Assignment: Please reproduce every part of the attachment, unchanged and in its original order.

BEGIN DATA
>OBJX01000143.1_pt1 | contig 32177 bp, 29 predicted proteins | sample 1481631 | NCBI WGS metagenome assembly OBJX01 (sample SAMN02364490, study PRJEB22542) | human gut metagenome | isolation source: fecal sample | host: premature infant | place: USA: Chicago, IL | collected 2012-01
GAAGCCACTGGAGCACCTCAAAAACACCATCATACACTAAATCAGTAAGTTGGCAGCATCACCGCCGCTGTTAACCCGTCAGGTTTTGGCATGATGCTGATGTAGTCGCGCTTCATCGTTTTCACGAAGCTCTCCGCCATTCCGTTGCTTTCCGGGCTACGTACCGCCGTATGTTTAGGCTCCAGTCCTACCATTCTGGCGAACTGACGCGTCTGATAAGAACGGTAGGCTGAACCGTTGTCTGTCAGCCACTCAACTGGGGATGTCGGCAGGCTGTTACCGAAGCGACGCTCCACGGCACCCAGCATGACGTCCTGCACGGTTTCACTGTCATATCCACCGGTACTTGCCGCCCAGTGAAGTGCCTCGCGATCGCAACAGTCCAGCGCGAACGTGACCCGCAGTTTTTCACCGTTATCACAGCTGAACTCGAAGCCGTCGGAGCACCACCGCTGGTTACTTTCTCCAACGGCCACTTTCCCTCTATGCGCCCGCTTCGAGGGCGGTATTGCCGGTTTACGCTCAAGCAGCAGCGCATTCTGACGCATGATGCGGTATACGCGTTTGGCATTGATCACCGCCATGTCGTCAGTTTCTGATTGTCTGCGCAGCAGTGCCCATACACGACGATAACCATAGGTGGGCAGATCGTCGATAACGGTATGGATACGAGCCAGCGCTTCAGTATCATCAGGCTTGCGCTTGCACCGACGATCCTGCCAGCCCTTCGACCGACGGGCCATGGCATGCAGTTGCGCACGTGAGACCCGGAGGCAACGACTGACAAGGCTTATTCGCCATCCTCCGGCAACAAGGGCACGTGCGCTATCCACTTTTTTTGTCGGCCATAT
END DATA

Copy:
>OBJX01000143.1_pt1 | contig 32177 bp, 29 predicted proteins | sample 1481631 | NCBI WGS metagenome assembly OBJX01 (sample SAMN02364490, study PRJEB22542) | human gut metagenome | isolation source: fecal sample | host: premature infant | place: USA: Chicago, IL | collected 2012-01
GAAGCCACTGGAGCACCTCAAAAACACCATCATACACTAAATCAGTAAGTTGGCAGCATCACCGCCGCTGTTAACCCGTCAGGTTTTGGCATGATGCTGATGTAGTCGCGCTTCATCGTTTTCACGAAGCTCTCCGCCATTCCGTTGCTTTCCGGGCTACGTACCGCCGTATGTTTAGGCTCCAGTCCTACCATTCTGGCGAACTGACGCGTCTGATAAGAACGGTAGGCTGAACCGTTGTCTGTCAGCCACTCAACTGGGGATGTCGGCAGGCTGTTACCGAAGCGACGCTCCACGGCACCCAGCATGACGTCCTGCACGGTTTCACTGTCATATCCACCGGTACTTGCCGCCCAGTGAAGTGCCTCGCGATCGCAACAGTCCAGCGCGAACGTGACCCGCAGTTTTTCACCGTTATCACAGCTGAACTCGAAGCCGTCGGAGCACCACCGCTGGTTACTTTCTCCAACGGCCACTTTCCCTCTATGCGCCCGCTTCGAGGGCGGTATTGCCGGTTTACGCTCAAGCAGCAGCGCATTCTGACGCATGATGCGGTATACGCGTTTGGCATTGATCACCGCCATGTCGTCAGTTTCTGATTGTCTGCGCAGCAGTGCCCATACACGACGATAACCATAGGTGGGCAGATCGTCGATAACGGTATGGATACGAGCCAGCGCTTCAGTATCATCAGGCTTGCGCTTGCACCGACGATCCTGCCAGCCCTTCGACCGACGGGCCATGGCATGCAGTTGCGCACGTGAGACCCGGAGGCAACGACTGACAAGGCTTATTCGCCATCCTCCGGCAACAAGGGCACGTGCGCTATCCACTTTTTTTGTCGGCCATAT